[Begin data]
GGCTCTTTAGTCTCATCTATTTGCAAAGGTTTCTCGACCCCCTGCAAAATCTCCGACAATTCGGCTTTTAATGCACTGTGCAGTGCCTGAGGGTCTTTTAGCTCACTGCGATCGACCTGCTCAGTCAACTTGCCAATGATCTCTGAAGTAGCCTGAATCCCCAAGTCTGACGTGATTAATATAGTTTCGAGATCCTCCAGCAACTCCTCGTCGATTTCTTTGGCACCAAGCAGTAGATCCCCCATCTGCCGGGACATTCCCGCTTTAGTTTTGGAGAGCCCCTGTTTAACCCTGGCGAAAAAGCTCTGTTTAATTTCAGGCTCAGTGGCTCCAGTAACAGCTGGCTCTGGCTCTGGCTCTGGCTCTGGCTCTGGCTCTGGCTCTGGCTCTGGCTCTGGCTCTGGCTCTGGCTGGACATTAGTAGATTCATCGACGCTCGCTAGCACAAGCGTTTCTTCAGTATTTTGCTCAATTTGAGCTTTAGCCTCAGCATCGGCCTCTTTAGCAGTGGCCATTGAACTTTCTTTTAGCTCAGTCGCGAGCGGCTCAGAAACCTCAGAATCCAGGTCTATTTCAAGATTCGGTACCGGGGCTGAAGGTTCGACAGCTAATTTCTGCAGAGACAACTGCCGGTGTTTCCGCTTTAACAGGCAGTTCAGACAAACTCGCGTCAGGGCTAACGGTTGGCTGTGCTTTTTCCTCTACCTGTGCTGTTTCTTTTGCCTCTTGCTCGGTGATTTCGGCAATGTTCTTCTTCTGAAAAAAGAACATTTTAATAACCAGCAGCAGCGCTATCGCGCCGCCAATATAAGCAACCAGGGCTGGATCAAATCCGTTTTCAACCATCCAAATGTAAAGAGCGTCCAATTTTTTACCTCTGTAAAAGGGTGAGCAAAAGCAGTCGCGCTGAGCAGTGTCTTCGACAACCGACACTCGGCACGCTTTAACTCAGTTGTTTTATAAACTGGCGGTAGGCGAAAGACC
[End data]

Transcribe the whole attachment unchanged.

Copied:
GGCTCTTTAGTCTCATCTATTTGCAAAGGTTTCTCGACCCCCTGCAAAATCTCCGACAATTCGGCTTTTAATGCACTGTGCAGTGCCTGAGGGTCTTTTAGCTCACTGCGATCGACCTGCTCAGTCAACTTGCCAATGATCTCTGAAGTAGCCTGAATCCCCAAGTCTGACGTGATTAATATAGTTTCGAGATCCTCCAGCAACTCCTCGTCGATTTCTTTGGCACCAAGCAGTAGATCCCCCATCTGCCGGGACATTCCCGCTTTAGTTTTGGAGAGCCCCTGTTTAACCCTGGCGAAAAAGCTCTGTTTAATTTCAGGCTCAGTGGCTCCAGTAACAGCTGGCTCTGGCTCTGGCTCTGGCTCTGGCTCTGGCTCTGGCTCTGGCTCTGGCTCTGGCTCTGGCTCTGGCTGGACATTAGTAGATTCATCGACGCTCGCTAGCACAAGCGTTTCTTCAGTATTTTGCTCAATTTGAGCTTTAGCCTCAGCATCGGCCTCTTTAGCAGTGGCCATTGAACTTTCTTTTAGCTCAGTCGCGAGCGGCTCAGAAACCTCAGAATCCAGGTCTATTTCAAGATTCGGTACCGGGGCTGAAGGTTCGACAGCTAATTTCTGCAGAGACAACTGCCGGTGTTTCCGCTTTAACAGGCAGTTCAGACAAACTCGCGTCAGGGCTAACGGTTGGCTGTGCTTTTTCCTCTACCTGTGCTGTTTCTTTTGCCTCTTGCTCGGTGATTTCGGCAATGTTCTTCTTCTGAAAAAAGAACATTTTAATAACCAGCAGCAGCGCTATCGCGCCGCCAATATAAGCAACCAGGGCTGGATCAAATCCGTTTTCAACCATCCAAATGTAAAGAGCGTCCAATTTTTTACCTCTGTAAAAGGGTGAGCAAAAGCAGTCGCGCTGAGCAGTGTCTTCGACAACCGACACTCGGCACGCTTTAACTCAGTTGTTTTATAAACTGGCGGTAGGCGAAAGACC